The professor proved his so-called „double home taking” both archeologically and linguistically, saying that the Late-Avars took the land around 670 A.D. By now, however grudgingly, even the Hungarian Academy of Science seems to have accepted it.
As it is written in the western sources (Annales regni Francorum, anno 796), Charlemagne’s son, Pippin had taken such rich plunder during his campaign against the Avars that he was able to shower countless of gifts all over in his Empire, having gained the secret treasure of Attila from the Avars. Let us not dig deeper here because there are researchers who claim that it was not the Franks who have caused the end of the Avar Khaganate while there are others who swear that the raids of the nomad Magyars in the 9th century targeted those cities of the Frank Empire where Charlemagne had sent Attila’s treasures.
The arrival of the Magyars
Yet, it is out of the question that the Germans were not overjoyed by Chief Árpád nor the raids of his descendants. Perhaps Hungarians have nothing to do with Avars or Huns but the contemporary people didn’t think it so: they may have seen just another dangerous horse-archer nomad tribe and called them Huns. As far as we know the ancient Hungarian legends, Huns are regarded as ancestors so the home-taking Magyars didn’t contradict when they were called after Attila’s folks. They must have been rather pleased.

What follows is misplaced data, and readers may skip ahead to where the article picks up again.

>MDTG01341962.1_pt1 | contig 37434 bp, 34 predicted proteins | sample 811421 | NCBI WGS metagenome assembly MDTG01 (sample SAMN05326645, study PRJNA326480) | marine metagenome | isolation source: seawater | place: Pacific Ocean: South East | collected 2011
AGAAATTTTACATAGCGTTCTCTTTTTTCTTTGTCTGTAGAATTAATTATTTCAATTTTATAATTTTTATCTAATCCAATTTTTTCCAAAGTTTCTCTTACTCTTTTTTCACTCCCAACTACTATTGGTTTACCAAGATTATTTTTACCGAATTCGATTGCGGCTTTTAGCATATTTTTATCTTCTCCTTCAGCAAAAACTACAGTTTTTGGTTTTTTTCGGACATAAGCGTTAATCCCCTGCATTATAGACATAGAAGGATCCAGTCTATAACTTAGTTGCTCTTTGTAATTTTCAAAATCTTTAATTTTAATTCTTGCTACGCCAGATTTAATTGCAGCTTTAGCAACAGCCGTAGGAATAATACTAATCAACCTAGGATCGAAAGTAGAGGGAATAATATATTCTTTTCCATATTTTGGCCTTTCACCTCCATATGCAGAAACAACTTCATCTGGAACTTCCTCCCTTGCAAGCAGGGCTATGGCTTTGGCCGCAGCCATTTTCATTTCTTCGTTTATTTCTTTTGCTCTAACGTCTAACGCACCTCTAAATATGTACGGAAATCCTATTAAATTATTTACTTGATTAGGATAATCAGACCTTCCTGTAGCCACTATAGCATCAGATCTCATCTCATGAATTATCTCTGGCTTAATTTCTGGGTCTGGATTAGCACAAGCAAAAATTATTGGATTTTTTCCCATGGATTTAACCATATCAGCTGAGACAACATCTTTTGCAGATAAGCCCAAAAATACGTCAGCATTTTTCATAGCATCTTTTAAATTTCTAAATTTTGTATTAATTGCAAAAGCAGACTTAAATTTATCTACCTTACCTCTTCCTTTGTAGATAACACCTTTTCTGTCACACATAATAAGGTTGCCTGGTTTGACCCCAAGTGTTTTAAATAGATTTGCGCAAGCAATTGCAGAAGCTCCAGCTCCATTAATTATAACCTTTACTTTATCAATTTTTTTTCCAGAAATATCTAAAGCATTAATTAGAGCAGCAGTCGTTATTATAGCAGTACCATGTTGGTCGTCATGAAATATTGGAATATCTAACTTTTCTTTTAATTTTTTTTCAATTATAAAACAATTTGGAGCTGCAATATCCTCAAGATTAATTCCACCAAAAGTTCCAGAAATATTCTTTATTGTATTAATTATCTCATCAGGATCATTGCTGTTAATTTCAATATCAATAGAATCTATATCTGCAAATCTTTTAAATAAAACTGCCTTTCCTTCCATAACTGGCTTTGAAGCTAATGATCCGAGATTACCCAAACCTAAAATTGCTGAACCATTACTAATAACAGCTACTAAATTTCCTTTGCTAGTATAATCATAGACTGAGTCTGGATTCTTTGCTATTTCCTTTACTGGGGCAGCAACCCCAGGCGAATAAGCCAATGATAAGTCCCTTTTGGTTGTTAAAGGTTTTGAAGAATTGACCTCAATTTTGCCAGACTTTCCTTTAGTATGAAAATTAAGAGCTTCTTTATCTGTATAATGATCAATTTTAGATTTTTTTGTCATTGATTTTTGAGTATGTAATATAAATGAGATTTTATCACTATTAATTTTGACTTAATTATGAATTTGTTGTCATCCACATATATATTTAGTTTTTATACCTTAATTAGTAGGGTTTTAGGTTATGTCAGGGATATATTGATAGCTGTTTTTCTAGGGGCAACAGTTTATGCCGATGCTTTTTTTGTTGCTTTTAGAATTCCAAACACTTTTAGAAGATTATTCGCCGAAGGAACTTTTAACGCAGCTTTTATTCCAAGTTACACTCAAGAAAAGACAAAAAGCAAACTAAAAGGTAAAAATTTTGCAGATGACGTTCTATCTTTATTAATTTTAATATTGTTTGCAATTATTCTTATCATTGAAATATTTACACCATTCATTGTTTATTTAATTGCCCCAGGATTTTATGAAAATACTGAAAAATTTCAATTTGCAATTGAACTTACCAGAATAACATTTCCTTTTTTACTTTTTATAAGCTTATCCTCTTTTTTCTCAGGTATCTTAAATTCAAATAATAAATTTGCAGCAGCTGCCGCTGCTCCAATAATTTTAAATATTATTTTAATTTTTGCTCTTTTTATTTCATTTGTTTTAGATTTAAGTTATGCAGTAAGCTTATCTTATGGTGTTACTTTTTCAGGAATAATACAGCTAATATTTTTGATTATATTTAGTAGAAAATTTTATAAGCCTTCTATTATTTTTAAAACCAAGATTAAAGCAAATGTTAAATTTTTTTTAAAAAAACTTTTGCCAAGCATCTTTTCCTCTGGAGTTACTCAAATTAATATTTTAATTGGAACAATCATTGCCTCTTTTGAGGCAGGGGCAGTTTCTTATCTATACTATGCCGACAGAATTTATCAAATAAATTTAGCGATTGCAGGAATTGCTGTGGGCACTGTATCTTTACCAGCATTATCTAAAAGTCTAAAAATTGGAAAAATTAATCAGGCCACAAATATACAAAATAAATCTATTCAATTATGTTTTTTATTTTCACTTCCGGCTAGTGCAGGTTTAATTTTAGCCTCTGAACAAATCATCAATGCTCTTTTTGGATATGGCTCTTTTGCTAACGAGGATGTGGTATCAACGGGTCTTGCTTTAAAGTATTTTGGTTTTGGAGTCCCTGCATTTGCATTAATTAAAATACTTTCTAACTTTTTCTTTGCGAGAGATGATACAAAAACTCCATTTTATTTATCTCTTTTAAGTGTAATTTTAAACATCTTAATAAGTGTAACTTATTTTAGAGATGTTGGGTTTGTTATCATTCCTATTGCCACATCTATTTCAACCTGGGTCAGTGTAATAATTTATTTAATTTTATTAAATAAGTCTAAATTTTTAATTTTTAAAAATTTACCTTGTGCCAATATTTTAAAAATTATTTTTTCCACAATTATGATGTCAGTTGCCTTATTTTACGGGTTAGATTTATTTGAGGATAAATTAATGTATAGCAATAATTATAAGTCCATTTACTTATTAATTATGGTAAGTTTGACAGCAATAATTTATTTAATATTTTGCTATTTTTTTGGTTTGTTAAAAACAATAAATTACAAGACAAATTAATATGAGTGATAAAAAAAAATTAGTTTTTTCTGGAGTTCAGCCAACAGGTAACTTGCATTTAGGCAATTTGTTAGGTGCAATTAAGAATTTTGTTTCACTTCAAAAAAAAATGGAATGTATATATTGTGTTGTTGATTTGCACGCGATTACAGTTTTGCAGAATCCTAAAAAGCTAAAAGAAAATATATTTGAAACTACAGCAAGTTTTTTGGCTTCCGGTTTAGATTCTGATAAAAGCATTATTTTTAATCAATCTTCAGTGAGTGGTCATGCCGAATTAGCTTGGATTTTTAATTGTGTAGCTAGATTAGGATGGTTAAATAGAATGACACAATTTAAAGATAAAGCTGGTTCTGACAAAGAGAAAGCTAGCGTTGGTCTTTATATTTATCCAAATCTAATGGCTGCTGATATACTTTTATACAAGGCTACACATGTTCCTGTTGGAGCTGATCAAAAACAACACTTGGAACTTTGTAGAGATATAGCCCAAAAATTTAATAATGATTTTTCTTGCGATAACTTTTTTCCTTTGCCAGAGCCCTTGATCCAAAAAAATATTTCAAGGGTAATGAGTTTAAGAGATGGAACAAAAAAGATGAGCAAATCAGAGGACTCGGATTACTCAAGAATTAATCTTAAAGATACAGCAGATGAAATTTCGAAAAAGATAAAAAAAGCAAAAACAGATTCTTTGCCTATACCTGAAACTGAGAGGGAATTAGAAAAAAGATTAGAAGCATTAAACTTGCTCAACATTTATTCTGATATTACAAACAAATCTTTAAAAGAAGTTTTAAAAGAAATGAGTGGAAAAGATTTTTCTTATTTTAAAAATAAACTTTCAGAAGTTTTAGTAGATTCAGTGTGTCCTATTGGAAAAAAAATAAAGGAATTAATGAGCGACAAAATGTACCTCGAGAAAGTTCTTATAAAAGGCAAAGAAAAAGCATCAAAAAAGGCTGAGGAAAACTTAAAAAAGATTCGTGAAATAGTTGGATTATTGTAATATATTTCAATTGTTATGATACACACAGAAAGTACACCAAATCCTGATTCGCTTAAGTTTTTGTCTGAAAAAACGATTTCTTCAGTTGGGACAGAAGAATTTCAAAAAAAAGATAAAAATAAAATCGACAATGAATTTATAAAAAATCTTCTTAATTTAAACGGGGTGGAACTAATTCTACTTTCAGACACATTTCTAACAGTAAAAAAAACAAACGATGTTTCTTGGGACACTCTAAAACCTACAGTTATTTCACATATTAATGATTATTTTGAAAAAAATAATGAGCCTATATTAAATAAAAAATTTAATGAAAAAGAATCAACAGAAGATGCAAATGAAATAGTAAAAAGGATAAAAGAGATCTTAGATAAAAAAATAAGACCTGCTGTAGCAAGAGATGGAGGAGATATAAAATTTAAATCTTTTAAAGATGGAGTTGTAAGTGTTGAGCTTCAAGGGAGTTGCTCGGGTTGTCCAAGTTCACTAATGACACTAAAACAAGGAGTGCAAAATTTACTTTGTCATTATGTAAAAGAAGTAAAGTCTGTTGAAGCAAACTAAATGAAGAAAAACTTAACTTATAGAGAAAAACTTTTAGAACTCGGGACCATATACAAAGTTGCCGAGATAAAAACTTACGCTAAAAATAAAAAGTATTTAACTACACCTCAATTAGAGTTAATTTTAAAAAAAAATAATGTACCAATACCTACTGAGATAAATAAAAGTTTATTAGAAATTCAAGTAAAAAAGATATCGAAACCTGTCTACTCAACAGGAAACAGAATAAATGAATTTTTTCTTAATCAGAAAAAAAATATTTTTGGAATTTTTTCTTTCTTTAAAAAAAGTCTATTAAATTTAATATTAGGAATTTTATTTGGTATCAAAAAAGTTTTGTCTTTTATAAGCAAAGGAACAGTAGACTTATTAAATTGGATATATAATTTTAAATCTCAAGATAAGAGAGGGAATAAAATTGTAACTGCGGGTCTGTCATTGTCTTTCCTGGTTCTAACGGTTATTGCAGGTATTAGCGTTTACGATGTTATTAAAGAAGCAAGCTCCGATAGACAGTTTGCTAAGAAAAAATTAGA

One may say that the (mutual) bad feelings have been wiped out after the Hungarians got converted to Christianity in the spring of 1001 A.D. But it was not so.
In fact, Hungarian and German culture is quite different in all respect.
As for me, the nature of the conflict looks similar to the one between the Scottish and the English as far as habits and language differences are concerned. The Hungarian language differs from all Indo-European languages as much as the Scottish from the English, at least.
Although the Hungarian rulers intermarried with the Germans, the peace was never undisturbed and these nations either distrusted each other or had ambiguous feelings. On the other hand, there were positive effects to talk about, too. There was a developing cultural and economic exchange and the rulers gave military help to each other many times. They should be also listed someday.
Christianity has brought friendlier relations